|Status||Terminated after losing competition to T-43 (Su-9)|
Mikoyan-Gurevich I-75, a final design of a long line of experimental swept-wing interceptors, was a re-engined and radar-equipped version of the earlier Mach 2 class aircraft dubbed I-7, itself a development of yet another prototype, the I-3. Work on the I-7U started in early 1956, when the airframe was modified to accommodate the massive Lyulka AL-7F after-burning turbojet engine. A short test flight programme ended on 24 January 1958, after which the prototype was rebuilt into the I-75 by fitting an AL-7F-1 that delivered "dry" thrust of 6240 kg and 9215 kg with afterburner and modifying the nose to accept the Uragan-5 radar intercept system. The Uragan-5 was the first Soviet radar system with head-on attack capability; maximum detection range was 30 km (19 mi) and acquisition range was up to 20 km (12 mi). The armament of the I-75 consisted of two beam-riding long-range Kaliningrad K-8 missiles.
So equipped, I-75 became a part of the Uragan automated interception system for which it served as a testbed for some time (more research being conducted on the much faster Ye-150 series delta-winged Mach 2.5+ class planes). The maiden flight of I-75 took part on 28 April 1958. The Uragan-5B radar was fitted on 15 May 1958 and the tests continued from 25 December 1958.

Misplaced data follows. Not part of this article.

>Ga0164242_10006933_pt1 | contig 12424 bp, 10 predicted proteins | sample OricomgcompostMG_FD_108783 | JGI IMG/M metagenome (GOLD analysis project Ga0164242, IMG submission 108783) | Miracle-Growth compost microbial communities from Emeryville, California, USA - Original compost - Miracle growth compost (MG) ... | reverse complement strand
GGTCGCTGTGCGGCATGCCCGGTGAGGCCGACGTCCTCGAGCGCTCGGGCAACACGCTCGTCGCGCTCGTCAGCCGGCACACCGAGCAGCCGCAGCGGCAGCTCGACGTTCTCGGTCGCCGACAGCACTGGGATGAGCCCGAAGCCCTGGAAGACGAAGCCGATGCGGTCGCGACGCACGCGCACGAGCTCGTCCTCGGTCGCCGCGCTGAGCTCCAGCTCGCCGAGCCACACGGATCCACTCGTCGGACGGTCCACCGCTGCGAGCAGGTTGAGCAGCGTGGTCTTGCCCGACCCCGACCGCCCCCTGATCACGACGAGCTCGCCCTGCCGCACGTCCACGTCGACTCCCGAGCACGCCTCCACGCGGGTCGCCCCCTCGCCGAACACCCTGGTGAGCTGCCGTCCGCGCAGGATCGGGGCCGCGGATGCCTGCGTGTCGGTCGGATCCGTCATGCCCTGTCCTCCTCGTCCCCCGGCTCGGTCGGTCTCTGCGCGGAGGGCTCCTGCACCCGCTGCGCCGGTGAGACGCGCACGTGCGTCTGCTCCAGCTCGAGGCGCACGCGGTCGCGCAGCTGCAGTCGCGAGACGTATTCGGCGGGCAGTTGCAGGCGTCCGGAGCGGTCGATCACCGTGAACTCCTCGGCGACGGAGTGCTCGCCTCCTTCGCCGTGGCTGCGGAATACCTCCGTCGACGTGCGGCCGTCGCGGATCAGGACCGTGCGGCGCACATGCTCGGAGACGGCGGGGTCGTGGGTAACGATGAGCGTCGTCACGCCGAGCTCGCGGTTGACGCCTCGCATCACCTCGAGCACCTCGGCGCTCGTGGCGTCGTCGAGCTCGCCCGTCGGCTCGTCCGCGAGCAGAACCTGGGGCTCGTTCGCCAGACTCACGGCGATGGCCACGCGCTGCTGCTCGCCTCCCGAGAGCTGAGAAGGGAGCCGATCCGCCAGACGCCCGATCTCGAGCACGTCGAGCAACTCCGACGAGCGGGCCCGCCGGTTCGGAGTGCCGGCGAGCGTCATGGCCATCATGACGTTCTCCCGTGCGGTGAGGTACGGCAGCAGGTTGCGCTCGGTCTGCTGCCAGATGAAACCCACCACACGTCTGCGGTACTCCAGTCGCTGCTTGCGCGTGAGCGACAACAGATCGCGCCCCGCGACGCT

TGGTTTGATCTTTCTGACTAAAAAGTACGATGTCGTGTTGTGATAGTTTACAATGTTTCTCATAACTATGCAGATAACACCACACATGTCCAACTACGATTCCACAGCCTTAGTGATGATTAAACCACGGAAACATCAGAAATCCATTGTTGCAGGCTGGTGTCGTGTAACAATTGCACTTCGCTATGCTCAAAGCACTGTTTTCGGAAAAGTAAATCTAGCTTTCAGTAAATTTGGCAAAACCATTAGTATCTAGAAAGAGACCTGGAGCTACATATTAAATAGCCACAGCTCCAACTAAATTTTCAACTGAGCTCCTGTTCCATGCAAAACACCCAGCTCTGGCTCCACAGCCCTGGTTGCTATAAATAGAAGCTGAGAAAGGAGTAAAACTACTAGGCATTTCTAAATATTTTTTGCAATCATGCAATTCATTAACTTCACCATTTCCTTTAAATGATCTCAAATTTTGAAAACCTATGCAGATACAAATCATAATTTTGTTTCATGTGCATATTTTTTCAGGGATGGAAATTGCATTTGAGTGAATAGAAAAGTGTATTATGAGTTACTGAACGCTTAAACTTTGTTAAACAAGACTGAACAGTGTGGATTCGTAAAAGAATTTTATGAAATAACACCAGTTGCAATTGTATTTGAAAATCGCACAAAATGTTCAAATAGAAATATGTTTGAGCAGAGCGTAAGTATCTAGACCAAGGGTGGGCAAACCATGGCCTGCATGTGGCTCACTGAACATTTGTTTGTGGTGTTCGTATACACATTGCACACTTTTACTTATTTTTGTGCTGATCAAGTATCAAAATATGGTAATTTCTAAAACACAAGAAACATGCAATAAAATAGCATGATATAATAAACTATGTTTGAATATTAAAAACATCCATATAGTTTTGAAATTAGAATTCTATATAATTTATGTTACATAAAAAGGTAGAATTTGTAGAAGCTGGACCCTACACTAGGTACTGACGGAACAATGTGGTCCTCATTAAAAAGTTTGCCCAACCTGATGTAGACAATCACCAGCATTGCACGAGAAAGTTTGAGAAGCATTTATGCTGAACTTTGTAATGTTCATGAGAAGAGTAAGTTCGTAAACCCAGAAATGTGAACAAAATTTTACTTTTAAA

The Uragan complex was designed to automatically guide the interceptor to its target, perform the attack, and withdrawal from action. Apart from the radar and the aircraft, the system consisted of a 345 km (214 mi) range ground radar, digital control computer, data acquisition and processing equipment, and an autopilot. The system was expected to be able to intercept bombers flying at 10 to 25 km (16 mi) altitude at 1600–2000 km/h; the interception was to take place within a 120 km (75 mi) radius from the aircraft base.
Despite its excellent performance the I-75 constantly suffered from development delays and the I-75 programme was terminated on 11 May 1959. Production contracts were placed for the contemporary Sukhoi T-43 (the Su-9 prototype), as Sukhoi were able to develop this interceptor faster due to its high commonality with the Su-7 tactical fighter.
Data from MiG: Fifty Years of Secret Aircraft Design
- Crew: 1
- Length: 18.28 m (59 ft 11½ in)
- Wingspan: 9.98 m (32 ft 8¾ in)
- Height: ()
- Wing area: 31.90 m² (343 ft²)
- Empty weight: 8,274 kg (18,235 lb)
- Loaded weight: 10950 kg (24,135 lb)
- Max. takeoff weight: 11,470 kg (25,280 lb)
- Powerplant: 1 × Lyulka AL-7F-1 turbojet, 61.55 kN (13,800 lbf)
- Maximum speed: 2 050 km/h (1,107 knots, 1,273 mph) at 11,400 m (42,300 ft)
- Range: 1,470 km (794 nautical mile, 913 mi) at 12,000 m (39,360 ft)
- Service ceiling: 21,000 m (68,900 ft)
- Climb to 6,000 m (19,700 ft): 56 s
- Climb to 11,000 m (36,100 ft): 3 min 3 sec
- Missiles: 2 × Kaliningrad K-8
Notes and references
- Gordon, Yefim. Sukhoi Interceptors”. Hinkley, Midland. 2004. ISBN 1-85780-180-6
- Belyakov and Marmain 1994, p. 260.
- Gunston, Bill, The Osprey Encyclopedia of Russian Aircraft 1875–1995. London: Osprey, 1995. ISBN 1-85532-405-9.
- Belyakov, R.A and J. Marmain. MiG:Fifty Years of Secret Aircraft Design. Shrewsbury, UK: Airlife, 1994. ISBN 1-85310-488-4.
- Gordon, Yefim. Sukhoi Interceptor. Hinkley, Midland. 2004. ISBN 1-85780-180-6
- Gordon, Yefim & Komissarov, Dmitry. OKB Mikoyan. Hinkley, Midland. 2009. ISBN 978-1-85780-307-5
- Gordon, Yefim. Soviet Heavy Interceptors. Hinkley: Midland, 2004. ISBN 1-85780-191-1
- Antonov,Vladimir & Gordon, Yefim & others. OKB Sukho. Leicester. Midland. 1996. ISBN 1-85780-012-5
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